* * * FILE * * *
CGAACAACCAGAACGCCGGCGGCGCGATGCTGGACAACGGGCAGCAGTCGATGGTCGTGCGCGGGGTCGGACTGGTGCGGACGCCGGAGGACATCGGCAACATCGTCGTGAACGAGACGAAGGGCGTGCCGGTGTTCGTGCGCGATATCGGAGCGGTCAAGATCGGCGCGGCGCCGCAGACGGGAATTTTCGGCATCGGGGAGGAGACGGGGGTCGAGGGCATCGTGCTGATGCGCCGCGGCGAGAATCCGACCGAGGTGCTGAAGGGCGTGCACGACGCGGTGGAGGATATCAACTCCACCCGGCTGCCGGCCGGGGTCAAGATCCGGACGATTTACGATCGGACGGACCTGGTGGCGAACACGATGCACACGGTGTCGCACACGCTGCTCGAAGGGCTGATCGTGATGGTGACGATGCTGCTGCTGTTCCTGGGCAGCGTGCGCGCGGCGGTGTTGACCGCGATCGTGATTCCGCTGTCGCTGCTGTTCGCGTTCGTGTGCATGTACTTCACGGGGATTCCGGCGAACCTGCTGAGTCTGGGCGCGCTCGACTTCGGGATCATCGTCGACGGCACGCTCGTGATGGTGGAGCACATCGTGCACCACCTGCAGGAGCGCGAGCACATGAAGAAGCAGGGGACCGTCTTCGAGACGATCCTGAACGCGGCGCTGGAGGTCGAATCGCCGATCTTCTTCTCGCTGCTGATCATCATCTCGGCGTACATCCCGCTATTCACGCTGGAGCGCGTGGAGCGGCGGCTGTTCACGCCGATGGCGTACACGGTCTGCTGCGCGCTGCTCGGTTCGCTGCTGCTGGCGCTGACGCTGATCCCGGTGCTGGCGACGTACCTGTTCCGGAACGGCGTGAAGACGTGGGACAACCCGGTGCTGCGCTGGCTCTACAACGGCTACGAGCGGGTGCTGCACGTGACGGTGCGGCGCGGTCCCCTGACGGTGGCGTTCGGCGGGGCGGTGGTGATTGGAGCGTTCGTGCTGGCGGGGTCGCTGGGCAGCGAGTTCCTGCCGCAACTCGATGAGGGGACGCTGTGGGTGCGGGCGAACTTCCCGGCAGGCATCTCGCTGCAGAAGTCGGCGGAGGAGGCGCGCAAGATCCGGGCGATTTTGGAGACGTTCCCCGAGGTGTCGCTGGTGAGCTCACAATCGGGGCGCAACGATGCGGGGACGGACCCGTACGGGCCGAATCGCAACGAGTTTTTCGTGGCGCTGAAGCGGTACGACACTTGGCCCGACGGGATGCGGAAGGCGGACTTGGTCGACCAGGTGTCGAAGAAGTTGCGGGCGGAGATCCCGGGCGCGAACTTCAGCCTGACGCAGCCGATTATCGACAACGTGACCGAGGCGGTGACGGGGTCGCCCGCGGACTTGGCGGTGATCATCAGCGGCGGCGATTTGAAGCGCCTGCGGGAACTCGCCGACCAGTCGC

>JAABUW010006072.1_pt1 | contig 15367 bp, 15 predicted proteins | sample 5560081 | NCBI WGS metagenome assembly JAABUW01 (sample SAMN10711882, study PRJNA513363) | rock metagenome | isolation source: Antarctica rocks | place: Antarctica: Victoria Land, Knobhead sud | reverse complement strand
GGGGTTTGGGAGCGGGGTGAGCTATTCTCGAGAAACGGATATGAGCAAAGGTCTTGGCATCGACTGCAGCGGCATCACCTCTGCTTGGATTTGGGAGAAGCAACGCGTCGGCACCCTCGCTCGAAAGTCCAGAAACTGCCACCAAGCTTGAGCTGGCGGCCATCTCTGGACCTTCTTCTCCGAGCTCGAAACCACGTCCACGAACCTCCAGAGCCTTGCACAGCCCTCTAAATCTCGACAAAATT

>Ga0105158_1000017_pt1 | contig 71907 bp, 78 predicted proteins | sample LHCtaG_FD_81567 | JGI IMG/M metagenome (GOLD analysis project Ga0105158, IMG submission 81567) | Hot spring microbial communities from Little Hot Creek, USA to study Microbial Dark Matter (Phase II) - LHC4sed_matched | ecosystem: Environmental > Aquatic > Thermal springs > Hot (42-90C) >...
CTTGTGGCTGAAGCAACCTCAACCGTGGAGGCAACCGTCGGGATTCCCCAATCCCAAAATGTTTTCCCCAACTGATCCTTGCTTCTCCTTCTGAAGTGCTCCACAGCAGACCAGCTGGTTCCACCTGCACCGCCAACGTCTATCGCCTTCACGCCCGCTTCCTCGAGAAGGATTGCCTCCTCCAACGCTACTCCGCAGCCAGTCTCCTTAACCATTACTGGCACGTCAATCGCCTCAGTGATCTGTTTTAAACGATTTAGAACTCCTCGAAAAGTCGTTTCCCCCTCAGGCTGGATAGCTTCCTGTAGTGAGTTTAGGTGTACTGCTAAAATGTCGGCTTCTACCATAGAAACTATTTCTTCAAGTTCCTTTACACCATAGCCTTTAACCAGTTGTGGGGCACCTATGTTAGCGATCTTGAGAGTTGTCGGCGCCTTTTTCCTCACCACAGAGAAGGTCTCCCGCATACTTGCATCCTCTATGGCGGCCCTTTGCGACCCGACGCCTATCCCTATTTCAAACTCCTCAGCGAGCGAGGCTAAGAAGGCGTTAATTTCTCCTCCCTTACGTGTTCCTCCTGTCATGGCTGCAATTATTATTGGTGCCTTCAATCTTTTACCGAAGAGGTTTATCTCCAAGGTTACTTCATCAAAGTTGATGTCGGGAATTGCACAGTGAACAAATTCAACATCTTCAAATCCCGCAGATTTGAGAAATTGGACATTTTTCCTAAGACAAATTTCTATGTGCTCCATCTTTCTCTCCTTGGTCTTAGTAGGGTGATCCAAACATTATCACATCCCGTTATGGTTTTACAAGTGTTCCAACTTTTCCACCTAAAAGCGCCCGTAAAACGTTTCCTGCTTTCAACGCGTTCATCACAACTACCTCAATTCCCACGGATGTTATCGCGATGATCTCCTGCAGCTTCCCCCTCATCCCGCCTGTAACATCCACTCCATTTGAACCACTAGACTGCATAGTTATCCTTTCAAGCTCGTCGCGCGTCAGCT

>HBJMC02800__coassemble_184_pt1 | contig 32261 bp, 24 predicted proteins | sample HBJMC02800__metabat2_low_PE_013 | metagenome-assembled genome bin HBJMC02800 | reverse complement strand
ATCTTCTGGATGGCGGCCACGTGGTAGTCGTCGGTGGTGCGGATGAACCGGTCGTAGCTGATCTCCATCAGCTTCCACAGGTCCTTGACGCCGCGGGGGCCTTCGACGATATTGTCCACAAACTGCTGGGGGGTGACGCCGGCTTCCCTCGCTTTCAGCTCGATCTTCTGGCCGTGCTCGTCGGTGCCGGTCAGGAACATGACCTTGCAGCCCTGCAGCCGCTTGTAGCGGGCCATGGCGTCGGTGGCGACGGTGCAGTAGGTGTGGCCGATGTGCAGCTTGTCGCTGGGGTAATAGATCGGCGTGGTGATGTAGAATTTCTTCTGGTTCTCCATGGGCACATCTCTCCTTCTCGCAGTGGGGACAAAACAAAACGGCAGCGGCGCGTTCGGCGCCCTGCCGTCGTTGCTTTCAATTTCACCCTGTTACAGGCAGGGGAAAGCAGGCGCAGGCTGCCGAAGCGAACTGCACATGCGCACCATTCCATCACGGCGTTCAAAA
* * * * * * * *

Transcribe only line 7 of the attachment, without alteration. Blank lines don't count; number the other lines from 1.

ATCTTCTGGATGGCGGCCACGTGGTAGTCGTCGGTGGTGCGGATGAACCGGTCGTAGCTGATCTCCATCAGCTTCCACAGGTCCTTGACGCCGCGGGGGCCTTCGACGATATTGTCCACAAACTGCTGGGGGGTGACGCCGGCTTCCCTCGCTTTCAGCTCGATCTTCTGGCCGTGCTCGTCGGTGCCGGTCAGGAACATGACCTTGCAGCCCTGCAGCCGCTTGTAGCGGGCCATGGCGTCGGTGGCGACGGTGCAGTAGGTGTGGCCGATGTGCAGCTTGTCGCTGGGGTAATAGATCGGCGTGGTGATGTAGAATTTCTTCTGGTTCTCCATGGGCACATCTCTCCTTCTCGCAGTGGGGACAAAACAAAACGGCAGCGGCGCGTTCGGCGCCCTGCCGTCGTTGCTTTCAATTTCACCCTGTTACAGGCAGGGGAAAGCAGGCGCAGGCTGCCGAAGCGAACTGCACATGCGCACCATTCCATCACGGCGTTCAAAA